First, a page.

I have left out one of the most obvious sources — watch auctions — as I have covered that topic in detail elsewhere previously.
• Watch Dealers
Yes, this is another obvious one. Many of these have websites where they list their stock, or use websites like Chrono24 to display their stock. Either way, if they don’t have a website and are not close to you to visit, it becomes troublesome. Make sure to get into a daily or weekly routine in which you visit the websites of these watch sellers so you won’t miss out on the “incoming” watches they have. There are some awesome websites, such as www.watchfinder.ca, which specialize in specific brands and have a great reputation. Make sure to bookmark them and work your way through them. Descriptions and good (repeat: good) photos are key. I’d rather see a picture that doesn’t have the best composition, or beautiful surroundings, but instead shows all the minor details and essentially the watch “as is.” Nowadays, some dealers are nowadays also show their stock on Instagram, so make sure to follow them there, too.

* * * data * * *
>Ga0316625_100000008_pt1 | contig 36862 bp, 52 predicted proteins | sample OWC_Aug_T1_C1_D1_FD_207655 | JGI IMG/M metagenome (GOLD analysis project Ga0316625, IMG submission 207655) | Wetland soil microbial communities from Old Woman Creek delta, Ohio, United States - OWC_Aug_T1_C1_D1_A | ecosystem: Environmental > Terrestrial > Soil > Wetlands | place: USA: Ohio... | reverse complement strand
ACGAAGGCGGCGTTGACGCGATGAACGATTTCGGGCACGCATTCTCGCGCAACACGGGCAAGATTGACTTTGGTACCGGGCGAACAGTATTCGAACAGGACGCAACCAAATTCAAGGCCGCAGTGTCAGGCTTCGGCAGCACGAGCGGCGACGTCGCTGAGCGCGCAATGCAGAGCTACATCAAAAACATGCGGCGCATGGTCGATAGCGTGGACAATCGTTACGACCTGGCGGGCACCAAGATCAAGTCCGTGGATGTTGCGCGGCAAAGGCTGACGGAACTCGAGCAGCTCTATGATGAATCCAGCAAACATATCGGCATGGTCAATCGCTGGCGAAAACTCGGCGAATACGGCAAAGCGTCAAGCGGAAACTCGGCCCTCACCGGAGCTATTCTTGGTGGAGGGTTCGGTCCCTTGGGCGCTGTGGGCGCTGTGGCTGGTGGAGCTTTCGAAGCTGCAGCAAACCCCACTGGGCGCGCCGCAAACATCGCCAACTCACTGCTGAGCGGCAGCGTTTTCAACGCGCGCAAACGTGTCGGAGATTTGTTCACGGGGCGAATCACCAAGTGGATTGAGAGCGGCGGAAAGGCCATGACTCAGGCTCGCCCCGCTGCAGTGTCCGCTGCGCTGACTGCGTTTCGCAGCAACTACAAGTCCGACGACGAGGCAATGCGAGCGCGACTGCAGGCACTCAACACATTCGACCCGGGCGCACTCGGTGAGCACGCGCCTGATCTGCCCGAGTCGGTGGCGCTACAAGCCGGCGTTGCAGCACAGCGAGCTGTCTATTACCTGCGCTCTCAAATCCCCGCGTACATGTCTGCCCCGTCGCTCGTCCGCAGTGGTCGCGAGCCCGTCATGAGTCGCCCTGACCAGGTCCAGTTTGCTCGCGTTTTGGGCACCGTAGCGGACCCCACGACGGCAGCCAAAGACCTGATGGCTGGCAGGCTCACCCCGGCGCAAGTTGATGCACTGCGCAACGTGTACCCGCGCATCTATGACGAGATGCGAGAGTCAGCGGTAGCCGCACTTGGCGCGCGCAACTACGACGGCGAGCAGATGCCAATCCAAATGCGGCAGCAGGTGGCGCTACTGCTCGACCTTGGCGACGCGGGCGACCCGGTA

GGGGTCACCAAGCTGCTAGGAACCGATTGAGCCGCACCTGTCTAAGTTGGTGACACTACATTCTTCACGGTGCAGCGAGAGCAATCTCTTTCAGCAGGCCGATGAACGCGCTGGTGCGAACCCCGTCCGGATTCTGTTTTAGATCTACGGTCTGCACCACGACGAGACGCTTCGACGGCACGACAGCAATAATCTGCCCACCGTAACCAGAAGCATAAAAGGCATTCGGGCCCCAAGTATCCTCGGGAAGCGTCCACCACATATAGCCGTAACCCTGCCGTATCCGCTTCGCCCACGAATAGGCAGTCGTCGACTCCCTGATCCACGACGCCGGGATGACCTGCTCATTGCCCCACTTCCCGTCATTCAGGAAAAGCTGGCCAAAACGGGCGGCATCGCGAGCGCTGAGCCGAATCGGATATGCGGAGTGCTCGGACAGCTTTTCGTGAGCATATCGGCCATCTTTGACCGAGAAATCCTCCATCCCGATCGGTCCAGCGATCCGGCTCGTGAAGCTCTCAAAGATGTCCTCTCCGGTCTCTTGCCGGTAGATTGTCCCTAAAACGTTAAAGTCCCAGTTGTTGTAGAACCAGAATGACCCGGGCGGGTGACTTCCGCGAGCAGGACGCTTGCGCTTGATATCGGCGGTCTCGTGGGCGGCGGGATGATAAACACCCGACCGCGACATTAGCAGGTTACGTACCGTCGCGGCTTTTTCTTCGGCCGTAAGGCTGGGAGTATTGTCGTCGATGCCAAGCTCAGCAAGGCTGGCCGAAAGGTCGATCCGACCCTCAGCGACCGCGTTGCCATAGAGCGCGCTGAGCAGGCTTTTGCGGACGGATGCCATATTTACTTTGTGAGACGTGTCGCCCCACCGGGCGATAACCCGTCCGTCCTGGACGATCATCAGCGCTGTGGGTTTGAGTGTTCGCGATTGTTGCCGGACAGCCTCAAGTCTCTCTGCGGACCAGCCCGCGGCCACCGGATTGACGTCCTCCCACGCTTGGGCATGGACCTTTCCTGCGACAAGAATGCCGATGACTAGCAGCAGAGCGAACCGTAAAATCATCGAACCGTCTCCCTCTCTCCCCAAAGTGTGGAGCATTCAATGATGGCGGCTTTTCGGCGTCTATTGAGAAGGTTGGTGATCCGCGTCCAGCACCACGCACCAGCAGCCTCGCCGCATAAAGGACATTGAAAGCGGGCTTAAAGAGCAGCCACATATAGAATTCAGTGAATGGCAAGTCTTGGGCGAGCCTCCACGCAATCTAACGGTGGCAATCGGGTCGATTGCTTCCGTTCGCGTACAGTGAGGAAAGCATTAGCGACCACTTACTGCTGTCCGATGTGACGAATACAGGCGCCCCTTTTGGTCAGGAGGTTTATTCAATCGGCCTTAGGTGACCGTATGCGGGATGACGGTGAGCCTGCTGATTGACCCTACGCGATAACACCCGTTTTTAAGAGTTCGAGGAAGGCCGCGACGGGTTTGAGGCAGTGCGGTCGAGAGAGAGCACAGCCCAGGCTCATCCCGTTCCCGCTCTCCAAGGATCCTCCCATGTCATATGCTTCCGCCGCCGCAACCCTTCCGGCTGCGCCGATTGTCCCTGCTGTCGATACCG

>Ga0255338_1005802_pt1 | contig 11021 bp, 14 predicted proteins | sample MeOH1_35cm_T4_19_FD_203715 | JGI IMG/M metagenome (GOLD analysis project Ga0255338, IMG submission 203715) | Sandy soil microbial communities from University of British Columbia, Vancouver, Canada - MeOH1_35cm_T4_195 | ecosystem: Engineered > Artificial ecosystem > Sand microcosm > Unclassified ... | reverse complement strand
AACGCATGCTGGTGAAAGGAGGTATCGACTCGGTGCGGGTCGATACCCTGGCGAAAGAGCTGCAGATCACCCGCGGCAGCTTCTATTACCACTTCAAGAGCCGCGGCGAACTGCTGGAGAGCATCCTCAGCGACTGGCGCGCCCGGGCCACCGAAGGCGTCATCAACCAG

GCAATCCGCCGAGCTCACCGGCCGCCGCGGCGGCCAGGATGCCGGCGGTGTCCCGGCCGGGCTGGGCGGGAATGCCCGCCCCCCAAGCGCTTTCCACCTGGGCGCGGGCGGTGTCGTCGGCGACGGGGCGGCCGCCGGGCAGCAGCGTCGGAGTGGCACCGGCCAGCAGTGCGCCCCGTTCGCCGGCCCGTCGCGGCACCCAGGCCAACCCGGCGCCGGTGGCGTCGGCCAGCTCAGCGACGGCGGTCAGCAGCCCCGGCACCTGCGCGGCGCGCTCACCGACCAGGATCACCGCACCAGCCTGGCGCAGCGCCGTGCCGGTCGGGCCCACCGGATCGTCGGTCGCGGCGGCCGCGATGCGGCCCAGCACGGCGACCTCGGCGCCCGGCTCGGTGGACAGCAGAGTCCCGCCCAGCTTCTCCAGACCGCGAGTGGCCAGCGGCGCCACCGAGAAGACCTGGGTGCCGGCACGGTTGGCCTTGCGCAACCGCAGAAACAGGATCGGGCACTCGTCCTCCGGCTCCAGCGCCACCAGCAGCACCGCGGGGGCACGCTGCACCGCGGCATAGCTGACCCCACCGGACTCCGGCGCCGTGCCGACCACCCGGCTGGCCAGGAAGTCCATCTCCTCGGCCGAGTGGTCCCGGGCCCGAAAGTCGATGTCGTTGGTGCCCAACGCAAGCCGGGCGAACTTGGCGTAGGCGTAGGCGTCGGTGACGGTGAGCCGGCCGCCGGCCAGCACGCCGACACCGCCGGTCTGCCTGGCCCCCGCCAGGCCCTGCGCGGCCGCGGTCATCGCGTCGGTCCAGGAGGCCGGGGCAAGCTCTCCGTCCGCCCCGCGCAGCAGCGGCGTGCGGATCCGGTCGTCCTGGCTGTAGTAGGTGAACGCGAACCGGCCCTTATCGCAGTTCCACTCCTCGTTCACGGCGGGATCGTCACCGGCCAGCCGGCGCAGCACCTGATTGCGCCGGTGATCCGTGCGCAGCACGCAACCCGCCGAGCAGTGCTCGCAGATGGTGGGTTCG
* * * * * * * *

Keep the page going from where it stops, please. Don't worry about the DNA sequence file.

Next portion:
• Watch Forums
I’ve found some of my best timepieces by using watch forums. Most watch forums, have a “sales forum” on which their members can offer their watches. The latter offers not only vintage Omega watches but also a bunch of other brands. Since you are probably dealing with private sellers, please re-read part 1 of this article again to know what you should pay attention to. The great thing about forums is that the prices tend to be more tempting than those offered by watch dealers. Keep in mind that private sellers rarely offer a warranty, so you have to be sure what you are buying. That task can be tackled by checking the posts about these sellers on the forums that offer the watches. Is it a guy who seem to have a good reputation, a good knowledge of the subject, and so on? Do a check!
• Watch Fairs / Trade Shows